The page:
The New Cholesterol Guidelines; A rebuke from the medical community as reported by the NY Times.


The New Cholesterol Guidelines; A rebuke from the medical community as reported by the NY Times.

Our blog reported on the new Cholesterol guidelines and were suspicious considering more patients who had doctors adhering to these guidelines would be on drugs like Lipitor whose side effects include liver damage, muscle damage and new diseases from the drugs themselves. Check out our prev report on Statin-Nation.

Apparently, there are many in the medical community that have a huge problem on how the medical data is being used, since it ignores other important facts on whom and when these drugs may be safely used by the general public. The NY Times explores this modern medical dilemma.

Bumps in the Road to New Cholesterol Guidelines

Published: November 25, 2013

It was supposed to be a moment of triumph. An august committee had for the first time relied only on the most rigorous scientific evidence to formulate guidelines to prevent heart attacks and strokes, which kill one out of every three Americans. The group had worked for five years, unpaid, to develop them. Then, at the annual meeting of the American Heart Association, it all went horribly awry.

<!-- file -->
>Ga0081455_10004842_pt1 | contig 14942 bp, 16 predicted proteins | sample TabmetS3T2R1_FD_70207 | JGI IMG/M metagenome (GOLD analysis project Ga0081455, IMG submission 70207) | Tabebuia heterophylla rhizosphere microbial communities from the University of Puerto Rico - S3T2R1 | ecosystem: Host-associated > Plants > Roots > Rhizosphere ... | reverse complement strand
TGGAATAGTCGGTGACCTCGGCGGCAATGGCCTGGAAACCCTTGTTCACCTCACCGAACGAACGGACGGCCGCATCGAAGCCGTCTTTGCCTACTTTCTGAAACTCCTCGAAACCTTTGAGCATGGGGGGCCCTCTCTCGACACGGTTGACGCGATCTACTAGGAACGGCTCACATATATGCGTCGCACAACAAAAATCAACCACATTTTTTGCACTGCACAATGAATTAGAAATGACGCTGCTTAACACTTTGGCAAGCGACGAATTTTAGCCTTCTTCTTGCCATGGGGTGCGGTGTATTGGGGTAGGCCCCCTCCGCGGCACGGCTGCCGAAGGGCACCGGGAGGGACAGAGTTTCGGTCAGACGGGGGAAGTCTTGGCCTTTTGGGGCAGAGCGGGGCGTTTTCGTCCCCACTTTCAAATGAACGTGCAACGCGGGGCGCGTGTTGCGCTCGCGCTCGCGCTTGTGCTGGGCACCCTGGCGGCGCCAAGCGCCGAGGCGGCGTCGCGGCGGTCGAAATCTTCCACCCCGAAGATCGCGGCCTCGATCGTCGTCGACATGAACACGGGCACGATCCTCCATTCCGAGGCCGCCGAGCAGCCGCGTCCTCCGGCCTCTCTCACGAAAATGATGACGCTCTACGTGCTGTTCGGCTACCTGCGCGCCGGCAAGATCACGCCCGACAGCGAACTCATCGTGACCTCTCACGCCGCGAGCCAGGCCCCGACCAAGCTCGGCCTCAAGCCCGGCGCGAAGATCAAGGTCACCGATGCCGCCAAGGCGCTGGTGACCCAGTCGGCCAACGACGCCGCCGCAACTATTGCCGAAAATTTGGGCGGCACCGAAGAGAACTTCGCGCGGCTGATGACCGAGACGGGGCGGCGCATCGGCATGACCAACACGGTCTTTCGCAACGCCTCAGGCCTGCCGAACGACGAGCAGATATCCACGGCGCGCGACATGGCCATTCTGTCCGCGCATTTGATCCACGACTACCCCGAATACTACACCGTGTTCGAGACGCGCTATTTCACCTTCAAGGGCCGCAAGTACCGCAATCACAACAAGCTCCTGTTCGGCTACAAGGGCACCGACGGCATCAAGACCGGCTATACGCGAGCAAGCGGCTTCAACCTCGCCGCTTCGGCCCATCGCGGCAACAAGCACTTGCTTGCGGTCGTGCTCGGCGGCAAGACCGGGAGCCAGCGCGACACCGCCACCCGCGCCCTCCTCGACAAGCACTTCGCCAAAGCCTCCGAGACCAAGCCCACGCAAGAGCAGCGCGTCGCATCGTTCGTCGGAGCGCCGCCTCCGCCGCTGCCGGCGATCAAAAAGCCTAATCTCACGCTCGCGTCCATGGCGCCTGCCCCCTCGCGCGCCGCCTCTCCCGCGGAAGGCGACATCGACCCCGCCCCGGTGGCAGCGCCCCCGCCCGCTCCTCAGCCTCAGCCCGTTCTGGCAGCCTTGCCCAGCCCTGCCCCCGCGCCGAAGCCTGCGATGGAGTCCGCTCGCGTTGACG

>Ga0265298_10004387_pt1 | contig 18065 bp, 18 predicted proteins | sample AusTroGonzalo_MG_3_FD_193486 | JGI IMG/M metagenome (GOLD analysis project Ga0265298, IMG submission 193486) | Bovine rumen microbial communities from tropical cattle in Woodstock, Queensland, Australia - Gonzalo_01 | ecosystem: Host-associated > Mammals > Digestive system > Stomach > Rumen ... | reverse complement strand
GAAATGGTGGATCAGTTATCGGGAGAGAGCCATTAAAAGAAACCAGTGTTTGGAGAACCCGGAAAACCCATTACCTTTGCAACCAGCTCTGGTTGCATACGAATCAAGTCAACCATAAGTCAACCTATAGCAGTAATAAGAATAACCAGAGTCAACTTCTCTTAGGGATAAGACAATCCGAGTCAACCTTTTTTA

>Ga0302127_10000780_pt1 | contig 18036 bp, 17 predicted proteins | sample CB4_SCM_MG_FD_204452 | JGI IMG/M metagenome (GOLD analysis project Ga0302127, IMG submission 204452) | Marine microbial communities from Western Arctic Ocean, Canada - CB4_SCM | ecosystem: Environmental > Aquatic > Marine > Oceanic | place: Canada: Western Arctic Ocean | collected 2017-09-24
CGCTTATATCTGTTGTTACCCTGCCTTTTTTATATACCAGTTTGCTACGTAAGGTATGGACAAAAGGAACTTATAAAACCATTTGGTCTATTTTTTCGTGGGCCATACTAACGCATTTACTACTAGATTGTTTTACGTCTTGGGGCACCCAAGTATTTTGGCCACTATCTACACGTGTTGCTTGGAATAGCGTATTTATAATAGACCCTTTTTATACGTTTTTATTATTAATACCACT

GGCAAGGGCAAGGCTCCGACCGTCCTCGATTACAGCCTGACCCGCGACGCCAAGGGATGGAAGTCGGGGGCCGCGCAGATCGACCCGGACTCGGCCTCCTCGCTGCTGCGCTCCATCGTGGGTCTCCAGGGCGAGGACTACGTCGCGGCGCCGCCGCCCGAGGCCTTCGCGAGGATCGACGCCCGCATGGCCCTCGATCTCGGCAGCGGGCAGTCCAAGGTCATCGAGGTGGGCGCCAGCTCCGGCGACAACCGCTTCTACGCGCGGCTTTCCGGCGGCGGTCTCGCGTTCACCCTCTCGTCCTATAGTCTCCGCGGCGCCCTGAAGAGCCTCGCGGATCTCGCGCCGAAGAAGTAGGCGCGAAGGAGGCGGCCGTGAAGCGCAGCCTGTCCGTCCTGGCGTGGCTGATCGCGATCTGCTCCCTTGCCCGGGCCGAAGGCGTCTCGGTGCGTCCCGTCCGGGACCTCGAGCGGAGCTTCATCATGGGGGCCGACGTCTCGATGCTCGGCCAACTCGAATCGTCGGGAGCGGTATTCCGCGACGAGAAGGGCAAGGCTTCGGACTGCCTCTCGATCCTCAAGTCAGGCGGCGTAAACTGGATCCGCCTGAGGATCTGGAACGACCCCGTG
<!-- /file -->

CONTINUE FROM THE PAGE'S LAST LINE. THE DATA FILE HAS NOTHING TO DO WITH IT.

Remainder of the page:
Many leading cardiologists now say the credibility of the guidelines, released Nov. 14, is shattered. And the troubled effort to devise them has raised broader questions about what kind of evidence should be used to direct medical practice, how changes should be introduced and even which guidelines to believe.

“This was a catastrophic misunderstanding of how you go about this sort of huge change in public policy,” said Dr. Steven Nissen, a Cleveland Clinic cardiologist who is a past president of the American College of Cardiology. “There will be a large backlash.”

What went wrong? Some critics say the drafting committee mistakenly relied only on randomized controlled clinical trials, the gold standard of medical evidence, but ignored other strong data that would have led to different conclusions. The group’s efforts were severely underfunded. And it announced fundamental changes in medical practices without allowing a public debate before its guidelines were completed.

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